Table 2: Loading efficiency for prepared formulations (mean±SD, n = 5)

Click here to view

Size of NLC samples

The size of NLCs has a critical role on the nanoparticle properties, such as permeability parameters. [Table 3] shows the mean particle size and polydispersity index (PDI). NLCs sizes were between 28 and 70 nm.
Table 3: Mean particle size of nanoparticles and polydispersity index (mean±SD, n = 3)

Click here to view

The results indicate no significant relationship between size and independent variables. It seems that cold homogenization method can be suitable for preparing of NLC with proper particle size.[30]

Morphology evaluation by AFM

AFM picture of NLC formulation 2 was shown in [Figure 1]. The figure illustrates forming NLCs with uniform shape and size.
Figure 1: AFM picture of NLC formulation 1 at a magnification of 100

Click here to view

Drug release behavior

Release behavior of HQ through NLC formulations was showed 2 h and 72 h percentages of (%D2 and %D72) as burst and prolonged release [Figure 2] and [Table 4].
Figure 2: HQ release profile from different NLCs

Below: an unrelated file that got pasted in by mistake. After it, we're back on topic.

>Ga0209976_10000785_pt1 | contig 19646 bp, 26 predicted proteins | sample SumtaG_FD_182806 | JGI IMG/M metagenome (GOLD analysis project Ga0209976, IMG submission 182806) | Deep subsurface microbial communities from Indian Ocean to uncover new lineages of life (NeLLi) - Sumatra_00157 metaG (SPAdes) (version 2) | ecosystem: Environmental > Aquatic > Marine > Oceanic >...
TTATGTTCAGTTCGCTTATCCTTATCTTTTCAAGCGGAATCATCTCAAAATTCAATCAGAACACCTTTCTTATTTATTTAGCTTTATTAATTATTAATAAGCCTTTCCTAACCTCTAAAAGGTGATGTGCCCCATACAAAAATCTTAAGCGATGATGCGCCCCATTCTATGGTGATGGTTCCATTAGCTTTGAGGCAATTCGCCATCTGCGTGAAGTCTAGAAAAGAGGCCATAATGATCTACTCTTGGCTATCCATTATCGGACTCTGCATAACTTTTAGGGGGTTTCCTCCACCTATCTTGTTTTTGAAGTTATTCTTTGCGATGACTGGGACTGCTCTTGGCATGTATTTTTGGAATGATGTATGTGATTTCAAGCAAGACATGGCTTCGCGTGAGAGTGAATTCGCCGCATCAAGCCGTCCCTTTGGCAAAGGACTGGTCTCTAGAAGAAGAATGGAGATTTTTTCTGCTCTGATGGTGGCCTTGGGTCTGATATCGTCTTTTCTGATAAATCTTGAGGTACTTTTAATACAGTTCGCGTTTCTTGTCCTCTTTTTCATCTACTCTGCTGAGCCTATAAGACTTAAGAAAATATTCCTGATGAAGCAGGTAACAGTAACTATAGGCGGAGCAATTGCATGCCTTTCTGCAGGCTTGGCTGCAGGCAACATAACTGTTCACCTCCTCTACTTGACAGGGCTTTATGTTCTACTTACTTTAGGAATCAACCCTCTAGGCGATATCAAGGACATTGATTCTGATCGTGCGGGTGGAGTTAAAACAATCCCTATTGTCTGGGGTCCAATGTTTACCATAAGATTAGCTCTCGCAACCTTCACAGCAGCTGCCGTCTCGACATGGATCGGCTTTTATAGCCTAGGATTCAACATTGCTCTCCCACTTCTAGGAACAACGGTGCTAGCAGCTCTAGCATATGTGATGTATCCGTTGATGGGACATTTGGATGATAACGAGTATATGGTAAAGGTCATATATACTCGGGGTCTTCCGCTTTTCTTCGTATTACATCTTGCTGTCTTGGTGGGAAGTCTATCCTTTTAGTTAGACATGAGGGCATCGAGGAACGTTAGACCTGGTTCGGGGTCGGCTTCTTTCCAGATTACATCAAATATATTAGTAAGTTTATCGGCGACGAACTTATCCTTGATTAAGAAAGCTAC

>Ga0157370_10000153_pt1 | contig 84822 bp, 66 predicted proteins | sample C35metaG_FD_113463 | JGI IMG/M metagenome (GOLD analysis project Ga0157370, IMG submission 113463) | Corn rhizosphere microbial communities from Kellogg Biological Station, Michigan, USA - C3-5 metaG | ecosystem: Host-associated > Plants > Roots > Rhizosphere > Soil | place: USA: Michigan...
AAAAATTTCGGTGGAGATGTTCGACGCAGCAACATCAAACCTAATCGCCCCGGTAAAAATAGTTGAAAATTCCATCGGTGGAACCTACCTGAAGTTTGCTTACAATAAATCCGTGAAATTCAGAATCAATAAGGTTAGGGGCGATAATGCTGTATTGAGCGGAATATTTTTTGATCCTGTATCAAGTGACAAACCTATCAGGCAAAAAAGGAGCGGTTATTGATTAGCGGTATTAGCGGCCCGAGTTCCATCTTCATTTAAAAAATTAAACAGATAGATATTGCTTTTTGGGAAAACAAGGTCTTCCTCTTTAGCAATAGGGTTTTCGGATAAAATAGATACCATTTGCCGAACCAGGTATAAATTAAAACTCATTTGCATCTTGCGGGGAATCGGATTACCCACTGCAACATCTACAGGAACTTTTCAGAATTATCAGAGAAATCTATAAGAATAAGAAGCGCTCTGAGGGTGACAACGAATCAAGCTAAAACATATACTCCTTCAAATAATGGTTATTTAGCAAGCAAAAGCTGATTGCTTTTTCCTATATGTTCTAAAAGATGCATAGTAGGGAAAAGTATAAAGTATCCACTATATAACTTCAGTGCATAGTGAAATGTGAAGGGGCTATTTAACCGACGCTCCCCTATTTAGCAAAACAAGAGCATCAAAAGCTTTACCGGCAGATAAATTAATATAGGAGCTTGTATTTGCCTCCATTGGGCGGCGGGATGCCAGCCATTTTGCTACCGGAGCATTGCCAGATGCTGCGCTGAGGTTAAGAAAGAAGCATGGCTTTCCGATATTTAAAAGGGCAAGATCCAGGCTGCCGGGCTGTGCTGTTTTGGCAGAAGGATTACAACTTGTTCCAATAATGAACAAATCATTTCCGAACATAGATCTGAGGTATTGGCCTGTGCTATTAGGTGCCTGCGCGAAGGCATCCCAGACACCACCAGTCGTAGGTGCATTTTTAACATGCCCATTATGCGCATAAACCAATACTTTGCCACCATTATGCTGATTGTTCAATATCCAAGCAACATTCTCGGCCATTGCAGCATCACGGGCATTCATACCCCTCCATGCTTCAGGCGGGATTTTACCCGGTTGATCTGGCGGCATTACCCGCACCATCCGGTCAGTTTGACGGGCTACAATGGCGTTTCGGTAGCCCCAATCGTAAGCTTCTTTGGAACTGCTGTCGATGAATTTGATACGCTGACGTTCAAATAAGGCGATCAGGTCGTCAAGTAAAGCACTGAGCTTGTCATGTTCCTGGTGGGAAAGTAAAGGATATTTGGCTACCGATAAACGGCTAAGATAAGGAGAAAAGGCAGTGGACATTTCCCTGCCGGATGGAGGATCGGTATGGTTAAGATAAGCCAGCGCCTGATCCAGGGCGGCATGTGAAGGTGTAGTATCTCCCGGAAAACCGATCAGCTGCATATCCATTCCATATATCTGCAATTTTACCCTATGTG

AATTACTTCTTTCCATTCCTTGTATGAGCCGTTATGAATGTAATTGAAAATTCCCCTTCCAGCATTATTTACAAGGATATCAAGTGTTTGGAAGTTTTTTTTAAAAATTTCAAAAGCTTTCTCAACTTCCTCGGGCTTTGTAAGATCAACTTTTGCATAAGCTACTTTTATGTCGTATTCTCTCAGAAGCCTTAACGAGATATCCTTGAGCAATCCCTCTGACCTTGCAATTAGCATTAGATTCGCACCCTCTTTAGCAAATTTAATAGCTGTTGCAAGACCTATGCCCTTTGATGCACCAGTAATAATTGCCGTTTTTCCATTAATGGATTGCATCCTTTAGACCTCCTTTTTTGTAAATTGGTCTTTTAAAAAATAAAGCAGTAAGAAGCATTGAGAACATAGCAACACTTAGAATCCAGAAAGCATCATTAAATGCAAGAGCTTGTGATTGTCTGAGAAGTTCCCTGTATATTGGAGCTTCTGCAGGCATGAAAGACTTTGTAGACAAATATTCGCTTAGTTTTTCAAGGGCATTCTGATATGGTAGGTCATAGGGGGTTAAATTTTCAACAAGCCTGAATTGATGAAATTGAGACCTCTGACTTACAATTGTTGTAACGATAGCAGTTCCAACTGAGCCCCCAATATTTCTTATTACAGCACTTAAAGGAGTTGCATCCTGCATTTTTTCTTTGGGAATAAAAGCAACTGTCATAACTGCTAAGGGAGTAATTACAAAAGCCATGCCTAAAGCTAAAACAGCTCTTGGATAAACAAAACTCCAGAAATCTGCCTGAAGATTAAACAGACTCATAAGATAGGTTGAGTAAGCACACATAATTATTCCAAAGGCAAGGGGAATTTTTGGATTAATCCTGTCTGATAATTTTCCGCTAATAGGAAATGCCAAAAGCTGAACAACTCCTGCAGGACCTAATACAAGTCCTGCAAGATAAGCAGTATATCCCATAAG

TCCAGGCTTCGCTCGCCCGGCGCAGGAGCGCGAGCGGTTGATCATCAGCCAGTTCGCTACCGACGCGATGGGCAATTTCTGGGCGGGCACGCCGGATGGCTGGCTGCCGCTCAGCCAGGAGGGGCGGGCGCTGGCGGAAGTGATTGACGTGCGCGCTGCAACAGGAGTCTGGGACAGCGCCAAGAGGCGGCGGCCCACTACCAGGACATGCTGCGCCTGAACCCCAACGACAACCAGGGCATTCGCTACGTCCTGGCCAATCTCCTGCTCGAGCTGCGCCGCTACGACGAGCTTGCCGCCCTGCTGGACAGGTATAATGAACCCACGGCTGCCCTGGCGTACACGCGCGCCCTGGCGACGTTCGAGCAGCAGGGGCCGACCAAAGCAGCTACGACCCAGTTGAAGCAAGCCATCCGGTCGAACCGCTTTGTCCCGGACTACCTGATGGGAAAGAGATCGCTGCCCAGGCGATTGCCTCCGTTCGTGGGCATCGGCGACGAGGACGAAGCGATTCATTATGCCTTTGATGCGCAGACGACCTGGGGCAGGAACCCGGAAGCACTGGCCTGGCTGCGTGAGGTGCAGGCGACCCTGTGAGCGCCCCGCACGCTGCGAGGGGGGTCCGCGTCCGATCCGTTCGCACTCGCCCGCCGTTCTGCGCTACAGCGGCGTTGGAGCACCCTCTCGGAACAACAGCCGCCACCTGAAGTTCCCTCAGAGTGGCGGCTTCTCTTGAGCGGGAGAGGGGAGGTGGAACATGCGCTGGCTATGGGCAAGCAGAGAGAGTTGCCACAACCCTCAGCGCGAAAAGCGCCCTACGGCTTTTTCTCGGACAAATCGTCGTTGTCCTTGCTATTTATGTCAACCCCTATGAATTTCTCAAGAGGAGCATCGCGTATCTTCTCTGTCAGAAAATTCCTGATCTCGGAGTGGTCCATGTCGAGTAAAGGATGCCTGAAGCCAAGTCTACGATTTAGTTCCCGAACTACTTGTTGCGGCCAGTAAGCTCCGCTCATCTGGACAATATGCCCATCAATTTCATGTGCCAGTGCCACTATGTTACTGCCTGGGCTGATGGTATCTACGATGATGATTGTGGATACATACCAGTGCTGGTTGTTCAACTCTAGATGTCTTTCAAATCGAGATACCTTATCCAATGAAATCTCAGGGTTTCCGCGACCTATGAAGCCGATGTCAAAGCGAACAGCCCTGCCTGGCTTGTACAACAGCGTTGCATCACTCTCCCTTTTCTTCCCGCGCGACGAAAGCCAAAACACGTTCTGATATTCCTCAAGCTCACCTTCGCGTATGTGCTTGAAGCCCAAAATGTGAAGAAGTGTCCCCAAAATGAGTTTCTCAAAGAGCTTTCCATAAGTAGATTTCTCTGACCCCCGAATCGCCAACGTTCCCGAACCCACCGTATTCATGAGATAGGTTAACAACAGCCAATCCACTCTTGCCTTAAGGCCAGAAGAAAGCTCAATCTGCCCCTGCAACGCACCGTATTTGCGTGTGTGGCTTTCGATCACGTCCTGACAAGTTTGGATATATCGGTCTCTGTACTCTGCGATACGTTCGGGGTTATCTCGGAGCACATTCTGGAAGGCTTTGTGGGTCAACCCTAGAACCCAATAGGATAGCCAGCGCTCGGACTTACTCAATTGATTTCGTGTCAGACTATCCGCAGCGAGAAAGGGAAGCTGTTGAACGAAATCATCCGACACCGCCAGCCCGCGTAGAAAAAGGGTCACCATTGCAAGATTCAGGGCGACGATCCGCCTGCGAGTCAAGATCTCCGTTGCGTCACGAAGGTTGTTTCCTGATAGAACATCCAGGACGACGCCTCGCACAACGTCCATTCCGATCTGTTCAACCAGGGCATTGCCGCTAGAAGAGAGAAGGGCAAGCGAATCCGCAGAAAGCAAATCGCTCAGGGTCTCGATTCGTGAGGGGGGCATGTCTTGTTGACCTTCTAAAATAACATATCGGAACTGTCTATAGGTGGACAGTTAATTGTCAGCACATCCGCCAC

Click here to view
Table 4: Different parameters regarding HQ release from
NLCs (meanąSD, n = 5)

Click here to view

Results demonstrated a significant effect of S/L ratio and L% on drug release percentages after 2 h of experiment, so that, any increase in the ratio of S/L and decrease in liquid lipid has been increased in the release amounts of HQ. In fact, the S/L ratio was the reason for increasing drug loading and drug release after 2 h. It seems that higher drug loading induced a higher concentration gradient between within and outside of nanoparticles that causes higher drug release. An increase in oleic acid reduced the HQ release rate but had no significant relationship with drug loading. It can be concluded that oleic acid with increased drug solubility in nanoparticles decreased drug release. Lower amounts in %D72 belonged to formulation 7 while formulation 3 had the highest value of % D72. S/L ratio demonstrates the same significant and direct correlation with % D72 as with % D2. Higher in S/O ratio may be promoted drug loaded in the shell layer of NLCs and consequently can be increased rate of release. These findings suggest a core-shell model for HQ-loaded NLCs.